ISSN (Print) - 0012-9976 | ISSN (Online) - 2349-8846

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Mocking Passenger Safety

The response of the Railways to passenger deaths is another committee.

When a 21-year-old commuter lost his grip on the pole at the train door and fell in Mumbai a few days ago, his tragic fate was no different from that of so many others. But it was the video clip of the fall that went viral on the i­nternet that shook even those who are used to regularly reading reports of such falls. It brought home forcefully the reality of the horrifying numbers of deaths due to falls from overcrowded trains, crashes at unmanned level crossings and people crossing rail tracks where foot overbridges are either non-existent, too crowded or at an inconvenient distance from the roads that lead to the station. Mumbai, with its extensive suburban railway network that every day runs 2,905 services carrying 7.5 million commuters, reports the highest number of deaths due to people falling out of trains.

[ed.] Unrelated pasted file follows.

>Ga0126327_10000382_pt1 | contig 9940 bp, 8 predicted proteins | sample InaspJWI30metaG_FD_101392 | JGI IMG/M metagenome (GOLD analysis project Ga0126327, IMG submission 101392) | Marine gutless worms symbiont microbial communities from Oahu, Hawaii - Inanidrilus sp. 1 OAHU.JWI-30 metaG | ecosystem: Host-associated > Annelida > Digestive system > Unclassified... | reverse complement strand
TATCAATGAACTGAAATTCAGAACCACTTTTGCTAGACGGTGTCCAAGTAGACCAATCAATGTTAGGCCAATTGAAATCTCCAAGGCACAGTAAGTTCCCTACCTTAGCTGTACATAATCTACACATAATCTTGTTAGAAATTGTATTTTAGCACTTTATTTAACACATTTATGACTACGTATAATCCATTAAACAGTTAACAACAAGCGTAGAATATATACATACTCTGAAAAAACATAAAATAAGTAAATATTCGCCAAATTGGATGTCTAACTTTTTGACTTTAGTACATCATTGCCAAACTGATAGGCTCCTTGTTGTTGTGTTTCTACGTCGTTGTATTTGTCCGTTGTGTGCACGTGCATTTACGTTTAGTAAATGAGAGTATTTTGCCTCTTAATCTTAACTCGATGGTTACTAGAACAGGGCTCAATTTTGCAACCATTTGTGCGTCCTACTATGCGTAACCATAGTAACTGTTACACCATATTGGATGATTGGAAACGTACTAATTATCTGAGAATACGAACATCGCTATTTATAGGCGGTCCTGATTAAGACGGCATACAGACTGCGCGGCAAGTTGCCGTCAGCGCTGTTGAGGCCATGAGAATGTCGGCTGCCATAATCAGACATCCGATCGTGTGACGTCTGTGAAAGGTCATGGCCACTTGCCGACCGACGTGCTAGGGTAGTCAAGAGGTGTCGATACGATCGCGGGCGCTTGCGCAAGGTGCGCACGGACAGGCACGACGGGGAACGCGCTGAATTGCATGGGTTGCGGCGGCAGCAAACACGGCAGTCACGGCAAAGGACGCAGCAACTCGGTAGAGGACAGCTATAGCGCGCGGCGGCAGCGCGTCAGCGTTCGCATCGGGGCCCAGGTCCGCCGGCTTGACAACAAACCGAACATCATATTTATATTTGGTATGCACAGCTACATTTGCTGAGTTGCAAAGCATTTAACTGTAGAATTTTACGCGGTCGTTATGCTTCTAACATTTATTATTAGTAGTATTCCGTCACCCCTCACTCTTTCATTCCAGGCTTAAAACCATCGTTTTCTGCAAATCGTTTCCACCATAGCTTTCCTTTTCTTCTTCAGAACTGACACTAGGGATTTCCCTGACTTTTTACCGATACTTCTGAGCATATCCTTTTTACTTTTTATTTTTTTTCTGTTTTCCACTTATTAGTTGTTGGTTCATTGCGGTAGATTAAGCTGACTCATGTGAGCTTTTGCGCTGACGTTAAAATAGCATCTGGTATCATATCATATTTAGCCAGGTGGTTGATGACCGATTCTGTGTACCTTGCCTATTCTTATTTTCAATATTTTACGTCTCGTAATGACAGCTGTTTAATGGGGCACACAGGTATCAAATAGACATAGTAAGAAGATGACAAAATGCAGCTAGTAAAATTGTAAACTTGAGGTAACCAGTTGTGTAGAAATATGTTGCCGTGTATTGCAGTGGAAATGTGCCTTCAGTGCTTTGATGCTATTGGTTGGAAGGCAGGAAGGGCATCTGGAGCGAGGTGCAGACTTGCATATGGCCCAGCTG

The response from Railway Minister Suresh Prabhu was predictable; he ordered the formation of a committee. Yet, in 2012 a high-level committee chaired by Anil Kakodkar gave a detailed report on rail safety along with suggestions to the Railways. Prabhu had asked the Railway Board in June this year to submit an implementation plan of the recommendations of the K­akodkar report. What happened to that?

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